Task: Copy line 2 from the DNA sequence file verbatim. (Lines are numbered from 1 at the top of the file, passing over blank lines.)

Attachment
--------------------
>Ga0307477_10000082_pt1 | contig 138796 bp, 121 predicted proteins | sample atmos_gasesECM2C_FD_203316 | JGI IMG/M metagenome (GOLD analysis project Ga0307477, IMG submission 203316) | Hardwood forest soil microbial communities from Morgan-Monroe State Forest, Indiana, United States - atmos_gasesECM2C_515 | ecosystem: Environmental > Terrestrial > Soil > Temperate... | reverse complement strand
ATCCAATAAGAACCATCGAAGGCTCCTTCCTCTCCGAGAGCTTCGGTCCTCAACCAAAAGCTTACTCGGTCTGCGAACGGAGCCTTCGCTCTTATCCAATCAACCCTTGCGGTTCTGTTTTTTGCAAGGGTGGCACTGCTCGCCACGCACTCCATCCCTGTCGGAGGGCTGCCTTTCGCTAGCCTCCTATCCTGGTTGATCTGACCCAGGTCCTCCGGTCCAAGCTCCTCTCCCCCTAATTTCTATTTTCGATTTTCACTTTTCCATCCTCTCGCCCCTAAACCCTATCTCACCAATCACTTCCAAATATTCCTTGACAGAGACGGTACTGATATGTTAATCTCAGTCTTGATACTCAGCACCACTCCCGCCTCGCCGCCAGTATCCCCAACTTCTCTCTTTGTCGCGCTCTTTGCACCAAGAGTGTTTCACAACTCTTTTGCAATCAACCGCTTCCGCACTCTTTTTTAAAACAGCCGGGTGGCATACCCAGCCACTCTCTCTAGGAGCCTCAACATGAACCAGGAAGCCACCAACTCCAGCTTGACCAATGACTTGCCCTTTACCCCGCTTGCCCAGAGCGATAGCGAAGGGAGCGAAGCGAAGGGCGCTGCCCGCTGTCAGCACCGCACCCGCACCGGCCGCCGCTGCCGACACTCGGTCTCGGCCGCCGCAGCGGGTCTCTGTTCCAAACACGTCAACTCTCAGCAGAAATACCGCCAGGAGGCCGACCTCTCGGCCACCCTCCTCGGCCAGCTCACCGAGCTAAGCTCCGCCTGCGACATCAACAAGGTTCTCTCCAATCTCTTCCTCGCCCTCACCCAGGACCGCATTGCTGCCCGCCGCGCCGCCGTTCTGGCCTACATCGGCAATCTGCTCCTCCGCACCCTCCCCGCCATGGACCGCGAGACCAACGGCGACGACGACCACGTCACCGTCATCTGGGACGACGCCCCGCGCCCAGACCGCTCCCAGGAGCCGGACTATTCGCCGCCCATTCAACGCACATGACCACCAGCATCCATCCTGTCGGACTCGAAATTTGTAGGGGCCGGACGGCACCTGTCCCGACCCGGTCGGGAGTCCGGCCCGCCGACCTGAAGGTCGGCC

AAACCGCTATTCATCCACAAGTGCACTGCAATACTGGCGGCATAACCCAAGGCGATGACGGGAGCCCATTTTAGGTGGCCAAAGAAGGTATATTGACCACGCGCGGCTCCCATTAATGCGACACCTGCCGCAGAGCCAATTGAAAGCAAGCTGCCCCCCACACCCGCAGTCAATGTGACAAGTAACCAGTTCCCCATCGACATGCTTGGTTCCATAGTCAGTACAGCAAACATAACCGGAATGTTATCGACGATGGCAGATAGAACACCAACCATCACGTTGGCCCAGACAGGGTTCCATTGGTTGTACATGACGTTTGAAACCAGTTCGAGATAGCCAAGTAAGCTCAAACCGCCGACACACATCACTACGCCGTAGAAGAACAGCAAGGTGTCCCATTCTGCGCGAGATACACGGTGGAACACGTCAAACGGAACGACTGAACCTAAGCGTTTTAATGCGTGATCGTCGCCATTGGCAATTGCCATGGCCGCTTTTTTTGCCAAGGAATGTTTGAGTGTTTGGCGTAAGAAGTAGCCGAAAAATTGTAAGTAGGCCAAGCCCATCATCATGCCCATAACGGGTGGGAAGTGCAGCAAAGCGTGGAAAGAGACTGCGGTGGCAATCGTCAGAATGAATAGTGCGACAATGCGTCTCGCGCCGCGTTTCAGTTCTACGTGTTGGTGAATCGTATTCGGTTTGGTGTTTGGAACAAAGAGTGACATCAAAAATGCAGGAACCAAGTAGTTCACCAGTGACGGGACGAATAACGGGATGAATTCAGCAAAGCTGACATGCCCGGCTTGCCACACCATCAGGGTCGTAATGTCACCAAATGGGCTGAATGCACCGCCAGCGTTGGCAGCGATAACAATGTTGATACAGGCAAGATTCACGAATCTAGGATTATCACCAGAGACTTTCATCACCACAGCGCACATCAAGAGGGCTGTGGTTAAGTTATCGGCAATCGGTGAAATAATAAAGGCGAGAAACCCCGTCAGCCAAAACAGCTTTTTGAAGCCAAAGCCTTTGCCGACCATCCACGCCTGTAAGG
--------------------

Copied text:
ATCCAATAAGAACCATCGAAGGCTCCTTCCTCTCCGAGAGCTTCGGTCCTCAACCAAAAGCTTACTCGGTCTGCGAACGGAGCCTTCGCTCTTATCCAATCAACCCTTGCGGTTCTGTTTTTTGCAAGGGTGGCACTGCTCGCCACGCACTCCATCCCTGTCGGAGGGCTGCCTTTCGCTAGCCTCCTATCCTGGTTGATCTGACCCAGGTCCTCCGGTCCAAGCTCCTCTCCCCCTAATTTCTATTTTCGATTTTCACTTTTCCATCCTCTCGCCCCTAAACCCTATCTCACCAATCACTTCCAAATATTCCTTGACAGAGACGGTACTGATATGTTAATCTCAGTCTTGATACTCAGCACCACTCCCGCCTCGCCGCCAGTATCCCCAACTTCTCTCTTTGTCGCGCTCTTTGCACCAAGAGTGTTTCACAACTCTTTTGCAATCAACCGCTTCCGCACTCTTTTTTAAAACAGCCGGGTGGCATACCCAGCCACTCTCTCTAGGAGCCTCAACATGAACCAGGAAGCCACCAACTCCAGCTTGACCAATGACTTGCCCTTTACCCCGCTTGCCCAGAGCGATAGCGAAGGGAGCGAAGCGAAGGGCGCTGCCCGCTGTCAGCACCGCACCCGCACCGGCCGCCGCTGCCGACACTCGGTCTCGGCCGCCGCAGCGGGTCTCTGTTCCAAACACGTCAACTCTCAGCAGAAATACCGCCAGGAGGCCGACCTCTCGGCCACCCTCCTCGGCCAGCTCACCGAGCTAAGCTCCGCCTGCGACATCAACAAGGTTCTCTCCAATCTCTTCCTCGCCCTCACCCAGGACCGCATTGCTGCCCGCCGCGCCGCCGTTCTGGCCTACATCGGCAATCTGCTCCTCCGCACCCTCCCCGCCATGGACCGCGAGACCAACGGCGACGACGACCACGTCACCGTCATCTGGGACGACGCCCCGCGCCCAGACCGCTCCCAGGAGCCGGACTATTCGCCGCCCATTCAACGCACATGACCACCAGCATCCATCCTGTCGGACTCGAAATTTGTAGGGGCCGGACGGCACCTGTCCCGACCCGGTCGGGAGTCCGGCCCGCCGACCTGAAGGTCGGCC